As mentioned earlier, Dogecoin is mainly used for tipping people online. Authors, video creators, and other online marketers receive revenue from it. It’s quicker and more comfortable than PayPal, but other crypto projects are doing the same thing and more.
Like with most projects, it is hard to predict entirely how Dogecoin will be in a couple of years. One may not say it’s the best investment, as there are safer, more easily profitable ones in existence.
Where can you pay with Dogecoin?
Like I stated earlier, most of Dogecoin is used to tip creators and online publishers. Places that do web hosting and photographers like Joey Stamp accept the token. There isn’t a ton of markets for it, though. So maybe Dogecoin is better used in rare cases.
Forums are arguably the best place to find users that will accept Dogecoin. Especially when you get to deeper web places where people know all about crypto, you’ll see users asking for it. Creators on Reddit are also a good bet, and DeviantArt as well.
Social media is another space to find people who accept Dogecoin. Just search the hashtag, and you’ll find jobs related to it.
How can you purchase Dogecoin?
A large variety of cryptocurrency exchanges work in Dogecoin. Places like CoinSwitch, Bittrex, Changelly, and Cryptopia accept it as of now. All you need is a verified account on any of those places to purchase it. Some let you buy with fiat currencies, while other sites require Bitcoin or other cryptos to buy.
How to transfer Dogecoin?
Like with nearly every cryptocurrency, you can transfer Dogecoin between two wallet addresses whenever you’d like.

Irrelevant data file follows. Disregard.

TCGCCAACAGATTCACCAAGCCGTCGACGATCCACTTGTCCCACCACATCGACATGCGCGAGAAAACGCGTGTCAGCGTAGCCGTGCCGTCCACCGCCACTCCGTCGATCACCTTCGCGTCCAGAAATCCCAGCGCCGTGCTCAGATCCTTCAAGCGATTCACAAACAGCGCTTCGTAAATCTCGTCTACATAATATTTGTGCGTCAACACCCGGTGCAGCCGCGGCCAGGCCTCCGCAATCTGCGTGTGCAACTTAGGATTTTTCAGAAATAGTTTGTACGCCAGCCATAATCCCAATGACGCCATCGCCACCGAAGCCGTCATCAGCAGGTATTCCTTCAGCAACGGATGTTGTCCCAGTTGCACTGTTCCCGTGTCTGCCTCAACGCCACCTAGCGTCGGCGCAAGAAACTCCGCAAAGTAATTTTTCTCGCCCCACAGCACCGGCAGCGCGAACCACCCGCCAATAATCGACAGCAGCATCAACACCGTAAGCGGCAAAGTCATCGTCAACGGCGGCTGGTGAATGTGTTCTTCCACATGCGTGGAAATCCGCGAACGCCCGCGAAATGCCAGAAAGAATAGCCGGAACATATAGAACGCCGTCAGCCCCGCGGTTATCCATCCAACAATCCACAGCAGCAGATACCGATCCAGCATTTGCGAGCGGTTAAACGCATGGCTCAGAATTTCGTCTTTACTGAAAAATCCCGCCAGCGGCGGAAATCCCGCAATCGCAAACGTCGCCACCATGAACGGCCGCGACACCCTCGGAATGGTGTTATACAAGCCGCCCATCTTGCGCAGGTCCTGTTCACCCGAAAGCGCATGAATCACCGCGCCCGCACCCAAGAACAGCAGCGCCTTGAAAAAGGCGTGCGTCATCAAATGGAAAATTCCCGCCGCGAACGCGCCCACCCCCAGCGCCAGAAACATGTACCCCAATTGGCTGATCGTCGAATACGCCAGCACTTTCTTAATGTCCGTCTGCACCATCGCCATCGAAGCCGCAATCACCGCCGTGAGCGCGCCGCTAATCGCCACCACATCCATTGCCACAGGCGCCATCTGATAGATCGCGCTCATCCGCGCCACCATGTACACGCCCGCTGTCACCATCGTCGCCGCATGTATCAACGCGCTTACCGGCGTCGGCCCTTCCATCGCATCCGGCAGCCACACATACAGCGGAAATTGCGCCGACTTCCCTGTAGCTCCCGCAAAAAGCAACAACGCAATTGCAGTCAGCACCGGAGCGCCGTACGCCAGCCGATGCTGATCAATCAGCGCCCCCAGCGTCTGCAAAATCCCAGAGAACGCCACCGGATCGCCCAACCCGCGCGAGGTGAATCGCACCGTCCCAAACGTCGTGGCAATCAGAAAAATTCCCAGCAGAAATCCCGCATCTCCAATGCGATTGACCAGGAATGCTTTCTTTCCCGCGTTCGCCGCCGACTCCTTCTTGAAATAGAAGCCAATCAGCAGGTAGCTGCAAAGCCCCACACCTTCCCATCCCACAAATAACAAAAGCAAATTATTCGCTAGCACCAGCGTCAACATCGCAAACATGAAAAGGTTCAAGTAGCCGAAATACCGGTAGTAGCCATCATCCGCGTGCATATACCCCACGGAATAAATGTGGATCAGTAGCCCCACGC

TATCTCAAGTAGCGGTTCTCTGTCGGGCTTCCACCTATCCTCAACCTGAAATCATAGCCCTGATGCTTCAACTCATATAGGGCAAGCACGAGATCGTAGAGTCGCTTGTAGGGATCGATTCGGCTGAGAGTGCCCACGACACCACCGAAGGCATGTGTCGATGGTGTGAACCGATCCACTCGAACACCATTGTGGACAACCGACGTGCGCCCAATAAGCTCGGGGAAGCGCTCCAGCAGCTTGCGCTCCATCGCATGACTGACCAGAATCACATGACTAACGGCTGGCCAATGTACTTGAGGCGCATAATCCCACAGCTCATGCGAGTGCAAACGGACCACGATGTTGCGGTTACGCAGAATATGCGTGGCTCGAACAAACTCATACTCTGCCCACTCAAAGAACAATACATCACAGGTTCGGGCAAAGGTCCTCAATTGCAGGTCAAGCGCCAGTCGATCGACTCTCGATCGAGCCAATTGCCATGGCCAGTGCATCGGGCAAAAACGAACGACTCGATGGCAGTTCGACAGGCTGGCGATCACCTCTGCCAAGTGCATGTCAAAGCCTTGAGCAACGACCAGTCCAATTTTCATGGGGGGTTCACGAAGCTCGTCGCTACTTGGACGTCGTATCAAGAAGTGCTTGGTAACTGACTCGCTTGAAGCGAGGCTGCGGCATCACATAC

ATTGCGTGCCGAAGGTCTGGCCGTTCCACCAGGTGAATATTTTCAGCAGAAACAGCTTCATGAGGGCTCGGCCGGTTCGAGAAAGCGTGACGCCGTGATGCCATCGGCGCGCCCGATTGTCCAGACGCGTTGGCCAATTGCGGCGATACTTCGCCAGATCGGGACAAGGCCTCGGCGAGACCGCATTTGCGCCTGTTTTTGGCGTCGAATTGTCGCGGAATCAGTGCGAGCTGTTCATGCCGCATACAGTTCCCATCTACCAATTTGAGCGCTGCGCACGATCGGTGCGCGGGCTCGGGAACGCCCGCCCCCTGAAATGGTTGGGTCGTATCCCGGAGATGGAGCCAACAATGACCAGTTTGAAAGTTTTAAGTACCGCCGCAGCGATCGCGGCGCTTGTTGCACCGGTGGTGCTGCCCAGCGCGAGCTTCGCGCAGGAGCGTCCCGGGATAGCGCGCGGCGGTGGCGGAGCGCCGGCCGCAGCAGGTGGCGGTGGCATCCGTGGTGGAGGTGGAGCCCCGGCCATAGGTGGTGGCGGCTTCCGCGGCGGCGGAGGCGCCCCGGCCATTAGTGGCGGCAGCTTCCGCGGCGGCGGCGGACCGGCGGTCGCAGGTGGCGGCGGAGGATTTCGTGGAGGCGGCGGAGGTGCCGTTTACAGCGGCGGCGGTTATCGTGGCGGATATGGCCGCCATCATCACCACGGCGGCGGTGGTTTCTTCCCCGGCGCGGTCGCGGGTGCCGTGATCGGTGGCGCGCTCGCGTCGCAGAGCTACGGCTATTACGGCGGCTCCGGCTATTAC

First off, you must own some Dogecoin and store it in a wallet that can support it. Then, you must receive the wallet address of your recipient and go to the “send” section of your own wallet. Copy and paste the wallet address you’re sending to, enter the amount you’d like to send, and hit send.
Once the coins are sent, they will be removed from your wallet. The recipient will have to wait for the amounts to process. When done, the recipient can do what they’d like with their new Dogecoin.
How to make money with Dogecoin?
You can make Dogecoin by creating content and having consumers tip you for it. Just make sure you publicize your wallet address so others can donate to you.
These tips also apply to goods and services online. If you’re a web developer, social media advocate, or anything else, you can get paid in Dogecoin.
You can also buy Dogecoin on different exchanges and even from other holders. However, be careful in doing so because the prices are incredibly volatile.
Why is Dogecoin sometimes called as Internet’s favorite altcoin?
Dogecoin can be considered the internet’s favorite altcoin because it’s based on a meme. The internet somewhat runs on memes, with new ones being made every single day. The fact that a cryptocurrency was created out of a meme is slightly ridiculous, which is why everyone loves it.
However, the lack of seriousness may turn some more severe investors off of the project. For one, because there are so many of them, Dogecoin is somewhat of a low priced coin. Users trade it or tip it without much effort or even thinking about it.
Also, most altcoins simply don’t make it very far. Sure, there are a couple of incredibly unique ones, but most are still early on. However, the simplicity behind Dogecoin might be a positive thing, as users don’t expect complexity from it. Instead, they’ll use it for what it does and not question its potential.
Future of Dogecoin/what’s next for Dogecoin?
Apparently, the community under Dogecoin would love for the coin to take off. It would make all of them a lot of money, and Internet’s favorite altcoin would see success.
Plus, some merchants are starting to pick up Dogecoin alongside other cryptocurrencies. While it seems like a joke at first, there’s so much money put in that the value will be spread. If more people become aware of Dogecoin and blockchain in general, we may see it stick around after all.
Feature Image: Shutterstock.com
In-Post Image: Shutterstock.com, dailydot.com
DisclaimerThe writer’s views are expressed as a personal opinion and are for information purposes only. It is not intended to be investment advice. Seek a duly licensed professional for investment advice.